Many times I have been able to walk away from strife of one kind or another by choosing to shut up so I can easily sympathize with someone else who takes that road. And this is why I am unable to judge another for doing so; I get it, completely. But there is a subtle difference between acquiescing to keep the peace, and knuckling under to sinister intentions or influence. That is when silence, coerced in one way or another, is most assuredly not gold. 

The decision to speak or not speak is always a painful judgment call. There are times when words left unspoken are the very ones that should have been said even though breaking the silence risks causing discord. Wars have be launched on less. Stephen, the Apostle, found out the dire consequences of choosing to speak over remaining silent. But what he said needed saying and though he paid the ultimate price for it, he looked up to glimpse his reward for having said it.

Personally, and keeping it real, I’ve never experienced a reconciliation once silence has fully closed a door, whether I closed it or it was closed on me. But I am experienced enough to realize and accept that, even though silence most definitely is better than witless yammering, a day is rapidly approaching, if not already here, when those who choose silence for the wrong reasons, find out that while a thing said cannot be unsaid, a thing that ought to be said does far more damage in all directions when it is silenced.

What I learned in 2013 about silence is that it works both ways, for good and for bad.  Knowing the difference is the blessing. 

For Christ,

(Acts 7:57) But they cried out with a loud voice, and stopped their ears, and rushed upon him with one accord;  (7:58) and they cast him out of the city, and stoned him: and the witnesses laid down their garments at the feet of a young man named Saul.  (7:59) And they stoned Stephen, calling upon [the Lord], and saying, Lord Jesus, receive my spirit.  (7:60) And he kneeled down, and cried with a loud voice, Lord, lay not this sin to their charge. And when he had said this, he fell asleep.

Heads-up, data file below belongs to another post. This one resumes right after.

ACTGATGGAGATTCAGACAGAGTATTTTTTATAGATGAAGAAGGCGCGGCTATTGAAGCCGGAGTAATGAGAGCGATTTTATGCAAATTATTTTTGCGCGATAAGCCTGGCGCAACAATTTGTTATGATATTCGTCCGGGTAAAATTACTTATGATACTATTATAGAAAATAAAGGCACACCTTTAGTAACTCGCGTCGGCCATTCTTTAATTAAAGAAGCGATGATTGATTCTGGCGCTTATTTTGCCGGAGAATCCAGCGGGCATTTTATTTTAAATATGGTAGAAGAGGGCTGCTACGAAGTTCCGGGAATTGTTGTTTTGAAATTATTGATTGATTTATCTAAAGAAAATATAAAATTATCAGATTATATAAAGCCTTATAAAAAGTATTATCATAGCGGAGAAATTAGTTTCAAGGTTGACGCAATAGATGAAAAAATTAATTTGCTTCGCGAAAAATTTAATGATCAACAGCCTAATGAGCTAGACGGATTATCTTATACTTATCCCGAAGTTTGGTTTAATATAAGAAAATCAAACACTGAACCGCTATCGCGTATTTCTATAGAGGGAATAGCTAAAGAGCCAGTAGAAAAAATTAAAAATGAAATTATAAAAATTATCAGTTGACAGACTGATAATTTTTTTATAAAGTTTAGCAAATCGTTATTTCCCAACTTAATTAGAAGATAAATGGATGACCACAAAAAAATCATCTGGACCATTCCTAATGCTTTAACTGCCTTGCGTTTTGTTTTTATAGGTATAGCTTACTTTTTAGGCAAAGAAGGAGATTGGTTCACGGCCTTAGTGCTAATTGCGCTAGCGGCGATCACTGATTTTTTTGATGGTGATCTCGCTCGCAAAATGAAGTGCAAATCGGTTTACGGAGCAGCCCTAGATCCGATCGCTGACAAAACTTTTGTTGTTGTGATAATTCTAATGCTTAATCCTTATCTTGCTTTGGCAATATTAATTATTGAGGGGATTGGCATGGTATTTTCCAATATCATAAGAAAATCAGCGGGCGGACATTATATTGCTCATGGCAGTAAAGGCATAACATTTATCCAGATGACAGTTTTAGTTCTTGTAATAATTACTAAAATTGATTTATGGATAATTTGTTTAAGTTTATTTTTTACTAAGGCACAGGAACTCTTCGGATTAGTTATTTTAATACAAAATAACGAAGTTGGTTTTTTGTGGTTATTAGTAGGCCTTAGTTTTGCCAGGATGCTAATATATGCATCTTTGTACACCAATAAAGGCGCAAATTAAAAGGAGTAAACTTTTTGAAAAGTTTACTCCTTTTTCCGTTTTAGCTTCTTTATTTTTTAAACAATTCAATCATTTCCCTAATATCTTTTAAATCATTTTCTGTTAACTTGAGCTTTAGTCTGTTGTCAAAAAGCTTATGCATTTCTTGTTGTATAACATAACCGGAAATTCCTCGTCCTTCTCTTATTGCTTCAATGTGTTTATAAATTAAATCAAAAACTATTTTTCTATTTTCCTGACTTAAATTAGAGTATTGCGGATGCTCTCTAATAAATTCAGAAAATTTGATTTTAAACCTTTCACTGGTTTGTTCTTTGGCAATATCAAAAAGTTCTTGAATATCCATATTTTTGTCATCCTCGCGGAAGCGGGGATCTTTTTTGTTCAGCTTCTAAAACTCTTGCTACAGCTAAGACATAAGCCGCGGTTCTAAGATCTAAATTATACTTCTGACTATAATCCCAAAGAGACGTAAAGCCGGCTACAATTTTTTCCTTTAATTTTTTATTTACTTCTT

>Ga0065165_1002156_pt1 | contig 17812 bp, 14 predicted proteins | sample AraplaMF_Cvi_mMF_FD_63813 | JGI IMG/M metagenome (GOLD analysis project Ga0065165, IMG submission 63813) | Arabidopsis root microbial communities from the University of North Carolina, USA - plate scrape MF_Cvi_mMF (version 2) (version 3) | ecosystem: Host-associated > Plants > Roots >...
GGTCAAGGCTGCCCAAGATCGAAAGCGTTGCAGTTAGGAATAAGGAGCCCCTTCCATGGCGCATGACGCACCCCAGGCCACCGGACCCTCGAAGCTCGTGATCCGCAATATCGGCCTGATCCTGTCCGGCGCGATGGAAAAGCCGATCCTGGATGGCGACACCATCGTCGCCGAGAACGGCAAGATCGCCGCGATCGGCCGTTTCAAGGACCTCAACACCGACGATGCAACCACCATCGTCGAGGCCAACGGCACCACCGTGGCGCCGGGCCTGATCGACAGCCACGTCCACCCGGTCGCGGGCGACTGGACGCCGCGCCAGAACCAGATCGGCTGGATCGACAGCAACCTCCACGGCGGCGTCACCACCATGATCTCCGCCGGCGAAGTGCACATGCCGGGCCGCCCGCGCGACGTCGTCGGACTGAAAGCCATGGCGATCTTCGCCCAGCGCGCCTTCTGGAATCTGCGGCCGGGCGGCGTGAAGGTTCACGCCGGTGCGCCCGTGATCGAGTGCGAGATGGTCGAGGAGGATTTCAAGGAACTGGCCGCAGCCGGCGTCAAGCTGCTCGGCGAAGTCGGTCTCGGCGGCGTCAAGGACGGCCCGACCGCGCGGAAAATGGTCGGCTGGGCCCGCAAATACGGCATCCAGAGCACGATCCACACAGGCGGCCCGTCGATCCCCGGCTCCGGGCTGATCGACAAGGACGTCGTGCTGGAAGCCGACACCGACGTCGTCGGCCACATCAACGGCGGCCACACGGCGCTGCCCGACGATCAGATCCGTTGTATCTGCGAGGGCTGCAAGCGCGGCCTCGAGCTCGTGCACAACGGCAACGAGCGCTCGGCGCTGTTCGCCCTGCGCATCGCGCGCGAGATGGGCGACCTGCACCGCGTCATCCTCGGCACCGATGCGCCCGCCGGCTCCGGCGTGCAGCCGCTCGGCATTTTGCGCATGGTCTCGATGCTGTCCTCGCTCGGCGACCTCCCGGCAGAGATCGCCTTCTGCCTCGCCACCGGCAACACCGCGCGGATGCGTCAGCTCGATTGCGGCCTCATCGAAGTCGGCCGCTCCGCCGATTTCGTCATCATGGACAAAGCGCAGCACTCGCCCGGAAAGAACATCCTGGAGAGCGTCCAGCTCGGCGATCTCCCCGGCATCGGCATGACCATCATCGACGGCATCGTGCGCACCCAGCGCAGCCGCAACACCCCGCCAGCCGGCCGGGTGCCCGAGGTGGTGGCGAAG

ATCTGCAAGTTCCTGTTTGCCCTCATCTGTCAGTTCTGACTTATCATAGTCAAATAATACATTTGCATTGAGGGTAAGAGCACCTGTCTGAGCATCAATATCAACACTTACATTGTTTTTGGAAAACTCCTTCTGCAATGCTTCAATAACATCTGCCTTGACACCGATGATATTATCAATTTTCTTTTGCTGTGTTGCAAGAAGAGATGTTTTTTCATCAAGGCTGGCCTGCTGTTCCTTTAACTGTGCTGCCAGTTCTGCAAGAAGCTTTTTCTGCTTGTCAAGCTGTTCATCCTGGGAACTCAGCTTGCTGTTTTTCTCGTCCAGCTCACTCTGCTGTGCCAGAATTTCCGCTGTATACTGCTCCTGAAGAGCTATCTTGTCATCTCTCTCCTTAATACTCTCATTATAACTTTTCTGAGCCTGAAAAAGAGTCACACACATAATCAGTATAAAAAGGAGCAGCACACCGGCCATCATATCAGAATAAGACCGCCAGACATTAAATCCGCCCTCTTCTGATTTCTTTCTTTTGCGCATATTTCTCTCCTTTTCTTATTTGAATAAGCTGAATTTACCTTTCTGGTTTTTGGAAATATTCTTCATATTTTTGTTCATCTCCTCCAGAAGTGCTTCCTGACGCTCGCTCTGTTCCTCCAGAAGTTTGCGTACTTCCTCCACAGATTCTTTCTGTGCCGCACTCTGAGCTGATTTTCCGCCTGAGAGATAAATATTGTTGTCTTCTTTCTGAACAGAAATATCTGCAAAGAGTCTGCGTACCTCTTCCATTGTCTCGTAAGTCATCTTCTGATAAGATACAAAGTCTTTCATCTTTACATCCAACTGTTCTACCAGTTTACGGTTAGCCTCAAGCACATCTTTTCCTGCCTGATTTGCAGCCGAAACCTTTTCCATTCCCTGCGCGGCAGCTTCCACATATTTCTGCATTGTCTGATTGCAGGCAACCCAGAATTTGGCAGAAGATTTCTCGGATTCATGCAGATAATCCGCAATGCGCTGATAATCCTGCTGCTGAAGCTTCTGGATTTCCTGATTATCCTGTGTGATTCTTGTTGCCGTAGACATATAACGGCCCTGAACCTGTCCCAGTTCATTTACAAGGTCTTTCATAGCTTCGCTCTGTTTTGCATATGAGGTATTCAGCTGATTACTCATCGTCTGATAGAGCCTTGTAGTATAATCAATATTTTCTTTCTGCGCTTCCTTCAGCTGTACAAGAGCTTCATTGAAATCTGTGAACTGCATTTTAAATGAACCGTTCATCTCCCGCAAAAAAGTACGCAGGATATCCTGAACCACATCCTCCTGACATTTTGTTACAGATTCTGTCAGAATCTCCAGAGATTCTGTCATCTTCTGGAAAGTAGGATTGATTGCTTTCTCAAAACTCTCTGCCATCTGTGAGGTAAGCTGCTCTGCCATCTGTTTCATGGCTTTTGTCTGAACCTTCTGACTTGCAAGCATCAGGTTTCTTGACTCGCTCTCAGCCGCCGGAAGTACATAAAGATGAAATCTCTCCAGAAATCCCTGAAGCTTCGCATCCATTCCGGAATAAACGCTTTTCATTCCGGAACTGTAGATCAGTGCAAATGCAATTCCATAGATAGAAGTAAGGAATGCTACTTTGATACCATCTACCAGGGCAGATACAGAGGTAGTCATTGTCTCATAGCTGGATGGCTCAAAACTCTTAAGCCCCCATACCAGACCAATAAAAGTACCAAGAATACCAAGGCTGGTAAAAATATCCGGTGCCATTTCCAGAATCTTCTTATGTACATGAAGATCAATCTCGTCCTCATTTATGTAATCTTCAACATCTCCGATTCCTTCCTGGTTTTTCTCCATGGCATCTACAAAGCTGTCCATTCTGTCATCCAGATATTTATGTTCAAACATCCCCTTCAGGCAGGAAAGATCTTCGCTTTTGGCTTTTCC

Saturday, December 21, 2013

And The Day Came

On the last day of school, in June, 1965, I stood in the parking lot and paused to look back at the buildings that had been the central focus of my life for the previous four years and marveled. It was almost too much to absorb–I was graduating. It was over. All the fun, the angst, the work, the studying, homework, tests, the daily structure, routine. Done. The day that I had only imagined for most of my life what it would feel like had finally come. 

In the decades since, I’ve had numerous similarly epiphanic days, wedding day, childbirth, grandchildren birth, death of a parent, each and all moments noted with a sober recognition of how a thing hoped for, dreaded, or otherwise anticipated, finally does happen, no matter how long it seemed to take in the coming. 

Twenty-eight centuries ago, God’s prophet, Isaiah, proclaimed a child would be born who would change everything. Isaiah didn’t say when this miracle would occur, just that it would. Eight centuries after Isaiah’s prediction, Jesus was indeed born in a most unexpected way and place in Bethlehem. In the lengthy time span from the original prophesy to the ultimate fulfillment, there was plenty of speculation about how and when the day would unfold. Over time, assumptions distorted the great Jewish hope from birth of a savior to expectation of a warrior deliverer. Some had all but forgotten about the promise altogether. Not surprisingly, when the day did come, many did not recognize the meek and non-warrior like personage of Jesus. If it had not been for some selective angel visits to shepherds and a dedicated group of wise men, the birth of Emmanuel, God With Us, might have gone completely unnoticed. And surely this was by Divine design.